An Aberdeen councillor has called for urgent action to address the “serious” state of the pavements on one of Aberdeen’s key routes.
Martin Greig, who represents Hazlehead, Queen’s Cross and Countesswells, said the condition of the footways on Anderson Drive pose a danger to the public.
The Liberal Democrat councillor has had reports of uneven paths and flooding – and says some parts of the pavement are even starting to give way.
Anderson Drive was formerly controlled by the Scottish Government body Transport Scotland as it used to be part of the A90 trunk road.
The route was “de-trunked” last year following completion of the AWPR, and control was handed over to Aberdeen City Council.
However, Mr Greig believes government officials did not carry out enough repairs prior to the handover – and says residents are the ones suffering as a result.
“I had many discussions and meetings with Scottish Government representatives to get Anderson Drive verges protected and pavements resurfaced,” he said.
“Drains block and the pavement slopes so that grit and sand wash into one drain and repeatedly block it.
“There are often large puddles, so big one covers the whole pavement and pedestrians have to walk onto the roadway with a 40mph speed limit and large volumes of traffic.
“There is often parking on the verge in this area. There are delivery vehicles which park on the grass – sometimes for long periods when they treat it as a car park. The ground is so wet and soft, there are deep tyre tracks. It is very frustrating.”
Mr Greig described it as “unfair” of ministers to expect the council to foot the bill given its depleted resources.
“It was unfair of the Scottish Government to hand over responsibility for maintaining Anderson Drive without also providing the necessary funding,” he added.
“The work is now an additional pressure on our stretched resources.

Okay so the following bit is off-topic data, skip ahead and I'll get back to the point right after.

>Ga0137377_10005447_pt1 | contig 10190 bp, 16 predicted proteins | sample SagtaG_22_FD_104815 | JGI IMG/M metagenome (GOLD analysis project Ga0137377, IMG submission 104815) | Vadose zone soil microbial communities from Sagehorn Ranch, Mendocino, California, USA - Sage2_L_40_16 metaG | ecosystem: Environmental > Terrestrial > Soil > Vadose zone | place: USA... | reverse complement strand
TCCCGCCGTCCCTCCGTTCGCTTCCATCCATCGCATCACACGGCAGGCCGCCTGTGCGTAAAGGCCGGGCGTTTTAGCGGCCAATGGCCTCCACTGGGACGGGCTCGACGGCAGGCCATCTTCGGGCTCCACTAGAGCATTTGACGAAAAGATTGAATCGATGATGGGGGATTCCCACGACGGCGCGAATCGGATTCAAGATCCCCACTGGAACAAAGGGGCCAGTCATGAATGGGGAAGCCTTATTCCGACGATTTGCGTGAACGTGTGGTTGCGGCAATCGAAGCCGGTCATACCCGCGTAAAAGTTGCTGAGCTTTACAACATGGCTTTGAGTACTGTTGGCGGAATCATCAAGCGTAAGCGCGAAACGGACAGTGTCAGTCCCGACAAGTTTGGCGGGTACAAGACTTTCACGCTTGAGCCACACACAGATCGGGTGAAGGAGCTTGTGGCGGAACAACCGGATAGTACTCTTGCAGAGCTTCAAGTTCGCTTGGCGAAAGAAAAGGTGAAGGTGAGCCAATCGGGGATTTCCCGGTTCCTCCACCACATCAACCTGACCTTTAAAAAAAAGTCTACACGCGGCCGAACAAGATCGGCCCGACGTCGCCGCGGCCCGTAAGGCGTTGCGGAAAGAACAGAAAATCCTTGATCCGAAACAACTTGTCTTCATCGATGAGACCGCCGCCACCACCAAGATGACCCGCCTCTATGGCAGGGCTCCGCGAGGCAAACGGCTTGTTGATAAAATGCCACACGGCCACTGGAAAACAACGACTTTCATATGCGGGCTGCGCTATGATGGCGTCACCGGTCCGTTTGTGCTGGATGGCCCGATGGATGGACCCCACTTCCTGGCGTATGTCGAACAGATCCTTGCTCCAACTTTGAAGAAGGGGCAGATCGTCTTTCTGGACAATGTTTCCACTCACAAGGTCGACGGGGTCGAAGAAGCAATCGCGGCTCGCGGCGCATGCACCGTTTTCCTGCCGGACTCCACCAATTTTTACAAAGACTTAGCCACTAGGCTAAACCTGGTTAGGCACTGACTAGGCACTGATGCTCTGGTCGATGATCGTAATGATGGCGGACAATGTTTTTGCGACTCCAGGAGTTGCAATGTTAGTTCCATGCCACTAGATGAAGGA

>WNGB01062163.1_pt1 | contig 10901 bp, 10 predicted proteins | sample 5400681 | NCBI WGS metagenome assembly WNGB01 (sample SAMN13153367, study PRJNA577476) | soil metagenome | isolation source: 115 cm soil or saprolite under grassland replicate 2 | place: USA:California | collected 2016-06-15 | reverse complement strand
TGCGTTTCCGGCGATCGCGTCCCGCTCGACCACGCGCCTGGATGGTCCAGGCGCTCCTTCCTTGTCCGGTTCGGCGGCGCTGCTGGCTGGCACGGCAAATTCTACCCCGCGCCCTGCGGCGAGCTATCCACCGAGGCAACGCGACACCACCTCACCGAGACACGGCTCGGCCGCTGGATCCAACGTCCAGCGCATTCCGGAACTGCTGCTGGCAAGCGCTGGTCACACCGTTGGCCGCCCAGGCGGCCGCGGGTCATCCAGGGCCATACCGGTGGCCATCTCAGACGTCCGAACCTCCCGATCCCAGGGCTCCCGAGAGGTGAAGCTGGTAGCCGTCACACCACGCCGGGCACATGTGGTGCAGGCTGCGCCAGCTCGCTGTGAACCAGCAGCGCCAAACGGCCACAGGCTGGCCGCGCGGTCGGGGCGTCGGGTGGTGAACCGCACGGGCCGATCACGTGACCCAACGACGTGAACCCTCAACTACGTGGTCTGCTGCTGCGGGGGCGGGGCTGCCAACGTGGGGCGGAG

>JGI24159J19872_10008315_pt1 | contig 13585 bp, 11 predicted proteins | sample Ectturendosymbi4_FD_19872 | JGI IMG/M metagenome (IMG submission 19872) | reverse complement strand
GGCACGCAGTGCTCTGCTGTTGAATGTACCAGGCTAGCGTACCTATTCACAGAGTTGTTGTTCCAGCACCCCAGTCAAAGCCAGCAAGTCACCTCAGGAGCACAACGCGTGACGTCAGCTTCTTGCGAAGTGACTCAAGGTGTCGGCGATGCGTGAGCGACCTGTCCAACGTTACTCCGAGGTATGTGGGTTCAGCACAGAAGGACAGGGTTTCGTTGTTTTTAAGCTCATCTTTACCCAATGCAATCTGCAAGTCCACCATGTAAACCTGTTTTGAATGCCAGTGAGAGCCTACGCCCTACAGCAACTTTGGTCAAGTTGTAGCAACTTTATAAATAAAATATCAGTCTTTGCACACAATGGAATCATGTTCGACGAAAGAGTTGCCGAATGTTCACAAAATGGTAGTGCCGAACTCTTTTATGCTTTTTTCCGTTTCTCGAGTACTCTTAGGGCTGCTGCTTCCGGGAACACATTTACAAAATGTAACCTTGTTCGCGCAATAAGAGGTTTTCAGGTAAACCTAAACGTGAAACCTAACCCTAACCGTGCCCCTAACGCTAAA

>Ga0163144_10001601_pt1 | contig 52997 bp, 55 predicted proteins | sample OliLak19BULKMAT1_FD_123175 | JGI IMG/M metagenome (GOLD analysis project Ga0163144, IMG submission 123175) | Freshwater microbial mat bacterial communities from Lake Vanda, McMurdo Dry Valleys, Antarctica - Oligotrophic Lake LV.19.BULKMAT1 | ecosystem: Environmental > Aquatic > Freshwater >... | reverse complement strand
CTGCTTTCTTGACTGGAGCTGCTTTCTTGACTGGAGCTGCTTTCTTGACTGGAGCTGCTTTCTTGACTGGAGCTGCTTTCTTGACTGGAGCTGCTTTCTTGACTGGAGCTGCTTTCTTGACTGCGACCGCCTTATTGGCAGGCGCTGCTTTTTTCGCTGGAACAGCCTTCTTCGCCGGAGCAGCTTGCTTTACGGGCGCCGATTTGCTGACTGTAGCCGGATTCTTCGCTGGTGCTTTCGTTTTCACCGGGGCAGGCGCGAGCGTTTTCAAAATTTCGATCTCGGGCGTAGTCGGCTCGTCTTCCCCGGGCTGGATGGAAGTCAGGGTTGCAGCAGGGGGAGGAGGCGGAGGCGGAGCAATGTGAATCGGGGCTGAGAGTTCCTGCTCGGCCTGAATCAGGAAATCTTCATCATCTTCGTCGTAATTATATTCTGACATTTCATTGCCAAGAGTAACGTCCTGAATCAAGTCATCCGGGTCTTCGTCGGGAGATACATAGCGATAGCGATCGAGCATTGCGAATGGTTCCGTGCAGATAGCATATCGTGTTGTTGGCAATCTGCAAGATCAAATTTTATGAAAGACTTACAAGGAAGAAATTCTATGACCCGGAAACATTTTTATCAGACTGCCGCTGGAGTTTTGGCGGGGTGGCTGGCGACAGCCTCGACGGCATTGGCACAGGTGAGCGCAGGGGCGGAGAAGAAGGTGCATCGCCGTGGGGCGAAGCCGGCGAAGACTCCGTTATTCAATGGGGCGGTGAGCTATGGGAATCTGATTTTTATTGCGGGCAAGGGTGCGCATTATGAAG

“There are various areas in Anderson Drive where the pavement has seriously deteriorated. It is no longer safe to walk in places. Work is now urgently needed.
“There are areas of subsidence and decay that are unsafe for walkers. In sub-zero temperatures these huge puddles will turn to ice causing huge risks. Even when there is heavy rain, the water should be able to drain away.
“The council has additional problems to deal with, without getting adequate resources for repair and maintenance.”
Aberdeen City Council transport spokeswoman Sandra Macdonald said: “Cllr Greig is right in the sense that Transport Scotland did not do a lot in the last few years before Anderson Drive was handed over to the council.
“However, they have provided funds for us to carry out works in the future. There were negotiations between them and council officers.
“The pavements will be added to the roads programme and work will be carried out over the next four years.
“If Cllr Greig has concerns over a particular area, he should contact council officers so they can investigate.”
A Transport Scotland spokesman added: “We are surprised by this accusation given Aberdeen City Council has received over £8 million for de-trunking works.
“As set out in one of its own reports, funding for ongoing maintenance is assessed using a standard mechanism. It is responsible for applying for roads maintenance grants, as part of the overall local government funding process.”